Thanks to pedantic monks, it becomes commonplace ape Greek and its articles with the demonstrative pronouns illa, illum, illus: illa femina is something like "she, that very woman". Since illum and illus share the same illum accusative, merged together. Sound changes make illa e illum become /ella/ and /ello/.
Res ("thing") also specializate and is used only for livestock now. Causa ("cause, reason") /kowsa/ takes its place, but its evolution is a bit irregular (/aw/ become /ow/ and not /o/).

/ello ɔmene solo pɔtɛt ɛs:ɛ grande kʷando krɛat kowsas nunkʷa prɛ βideront/
This already sounds pretty more Romance that Latin:

Word-final oclusives are lost, aswell non-stressed final /e/;
Voiced intervocalic oclusives became fricatives. "Intervocalic" counts semivowels, too;
Voiceless intervocalic consonants became voiced;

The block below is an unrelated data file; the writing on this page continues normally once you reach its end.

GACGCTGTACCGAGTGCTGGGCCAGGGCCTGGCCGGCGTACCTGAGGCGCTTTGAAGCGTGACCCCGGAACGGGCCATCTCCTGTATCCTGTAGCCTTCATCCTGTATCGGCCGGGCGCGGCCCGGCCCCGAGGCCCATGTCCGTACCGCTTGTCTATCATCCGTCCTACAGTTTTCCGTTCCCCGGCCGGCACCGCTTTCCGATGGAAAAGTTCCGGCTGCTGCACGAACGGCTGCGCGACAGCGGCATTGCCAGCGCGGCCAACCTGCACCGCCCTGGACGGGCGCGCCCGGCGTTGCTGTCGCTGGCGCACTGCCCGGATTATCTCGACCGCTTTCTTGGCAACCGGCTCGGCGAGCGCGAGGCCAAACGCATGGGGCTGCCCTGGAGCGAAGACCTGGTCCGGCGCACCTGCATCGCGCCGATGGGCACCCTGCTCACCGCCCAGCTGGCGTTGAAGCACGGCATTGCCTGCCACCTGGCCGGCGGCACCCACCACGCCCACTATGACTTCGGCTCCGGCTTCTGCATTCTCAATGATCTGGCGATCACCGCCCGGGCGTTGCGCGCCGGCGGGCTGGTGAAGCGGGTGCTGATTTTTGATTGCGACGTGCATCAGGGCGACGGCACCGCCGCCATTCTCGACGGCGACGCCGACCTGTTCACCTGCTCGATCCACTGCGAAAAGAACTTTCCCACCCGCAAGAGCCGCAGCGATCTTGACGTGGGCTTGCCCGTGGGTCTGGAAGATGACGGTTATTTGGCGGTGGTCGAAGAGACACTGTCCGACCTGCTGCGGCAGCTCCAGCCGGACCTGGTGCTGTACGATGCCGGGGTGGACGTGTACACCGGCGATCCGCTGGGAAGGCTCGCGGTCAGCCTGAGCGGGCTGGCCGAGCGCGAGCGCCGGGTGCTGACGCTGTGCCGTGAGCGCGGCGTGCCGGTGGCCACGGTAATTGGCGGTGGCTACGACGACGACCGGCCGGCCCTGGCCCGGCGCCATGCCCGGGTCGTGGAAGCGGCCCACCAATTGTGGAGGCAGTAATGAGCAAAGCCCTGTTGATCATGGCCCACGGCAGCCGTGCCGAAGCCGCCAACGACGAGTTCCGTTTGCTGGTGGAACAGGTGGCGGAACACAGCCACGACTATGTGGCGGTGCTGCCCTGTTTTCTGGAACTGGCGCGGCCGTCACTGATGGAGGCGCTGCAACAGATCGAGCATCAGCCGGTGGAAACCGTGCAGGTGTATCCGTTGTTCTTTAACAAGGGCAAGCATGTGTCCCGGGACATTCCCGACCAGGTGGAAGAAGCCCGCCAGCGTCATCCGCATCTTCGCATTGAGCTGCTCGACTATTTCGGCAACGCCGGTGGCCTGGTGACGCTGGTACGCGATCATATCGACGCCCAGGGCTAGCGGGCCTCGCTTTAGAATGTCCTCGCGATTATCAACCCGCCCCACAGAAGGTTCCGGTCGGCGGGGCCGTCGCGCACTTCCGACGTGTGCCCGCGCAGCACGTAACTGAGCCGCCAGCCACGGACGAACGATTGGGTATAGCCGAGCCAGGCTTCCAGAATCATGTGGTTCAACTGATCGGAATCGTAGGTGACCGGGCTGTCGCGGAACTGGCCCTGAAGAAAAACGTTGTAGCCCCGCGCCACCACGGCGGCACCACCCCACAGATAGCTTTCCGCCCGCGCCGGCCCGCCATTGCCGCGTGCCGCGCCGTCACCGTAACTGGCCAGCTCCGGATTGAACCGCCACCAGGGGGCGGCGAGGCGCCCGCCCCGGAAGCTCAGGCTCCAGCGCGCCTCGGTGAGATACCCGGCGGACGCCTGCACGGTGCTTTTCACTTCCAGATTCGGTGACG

Long/doubled consonants simplify;
The /ɛa/ hiatus becomes /ia/.

/elo ɔmen solo pɔdɛ ɛsɛ grande kʷando kria kowzas nunkʷa prɛ βiðeron/

And so goes on... coda /n/ and /m/ nasalise the precedent vowel and disappear, /ð/ disappears too, /ɸ/ (original Latin F) and /β/ dentalize to /f/ and /v/, hominem specializes from "human being" to "man" (Mediaeval sexism?)... today, 2110 year after Julius Caesar's birth, this phrase became in one Neolatin lang...

/o ɔmẽ sɔ pɔdɛ seɾ grãde kʷãdo kria kojzas nunkʷa prɛvistas/
In Portuguese orthography...
O homem só pode ser grande quando cria coisas nunca previstas
(Although I always translate "homo" as "ser humano" (human being), because include women too).
A human being can only be great when create what was never seen before.
sölvm magnvm homö potest esse quandö rëses nvnqvam prae vïdërunt creat.
(A human being can only be great when creat what was never seen before.)